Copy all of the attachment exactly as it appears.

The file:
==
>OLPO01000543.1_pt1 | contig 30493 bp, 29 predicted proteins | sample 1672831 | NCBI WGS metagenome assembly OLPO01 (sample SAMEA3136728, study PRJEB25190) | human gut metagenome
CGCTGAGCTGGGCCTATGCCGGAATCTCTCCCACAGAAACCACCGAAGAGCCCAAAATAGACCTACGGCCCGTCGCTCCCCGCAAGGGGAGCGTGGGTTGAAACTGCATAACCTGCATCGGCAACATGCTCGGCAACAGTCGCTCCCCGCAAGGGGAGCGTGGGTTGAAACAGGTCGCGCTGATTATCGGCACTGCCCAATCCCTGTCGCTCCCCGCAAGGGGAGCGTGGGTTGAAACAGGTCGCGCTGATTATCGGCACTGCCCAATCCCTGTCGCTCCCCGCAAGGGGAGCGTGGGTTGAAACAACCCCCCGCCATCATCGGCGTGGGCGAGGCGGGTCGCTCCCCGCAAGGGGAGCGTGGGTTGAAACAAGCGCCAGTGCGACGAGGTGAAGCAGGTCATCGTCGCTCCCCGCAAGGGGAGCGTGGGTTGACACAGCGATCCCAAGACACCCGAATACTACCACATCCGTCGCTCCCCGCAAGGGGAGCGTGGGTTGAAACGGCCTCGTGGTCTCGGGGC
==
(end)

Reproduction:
>OLPO01000543.1_pt1 | contig 30493 bp, 29 predicted proteins | sample 1672831 | NCBI WGS metagenome assembly OLPO01 (sample SAMEA3136728, study PRJEB25190) | human gut metagenome
CGCTGAGCTGGGCCTATGCCGGAATCTCTCCCACAGAAACCACCGAAGAGCCCAAAATAGACCTACGGCCCGTCGCTCCCCGCAAGGGGAGCGTGGGTTGAAACTGCATAACCTGCATCGGCAACATGCTCGGCAACAGTCGCTCCCCGCAAGGGGAGCGTGGGTTGAAACAGGTCGCGCTGATTATCGGCACTGCCCAATCCCTGTCGCTCCCCGCAAGGGGAGCGTGGGTTGAAACAGGTCGCGCTGATTATCGGCACTGCCCAATCCCTGTCGCTCCCCGCAAGGGGAGCGTGGGTTGAAACAACCCCCCGCCATCATCGGCGTGGGCGAGGCGGGTCGCTCCCCGCAAGGGGAGCGTGGGTTGAAACAAGCGCCAGTGCGACGAGGTGAAGCAGGTCATCGTCGCTCCCCGCAAGGGGAGCGTGGGTTGACACAGCGATCCCAAGACACCCGAATACTACCACATCCGTCGCTCCCCGCAAGGGGAGCGTGGGTTGAAACGGCCTCGTGGTCTCGGGGC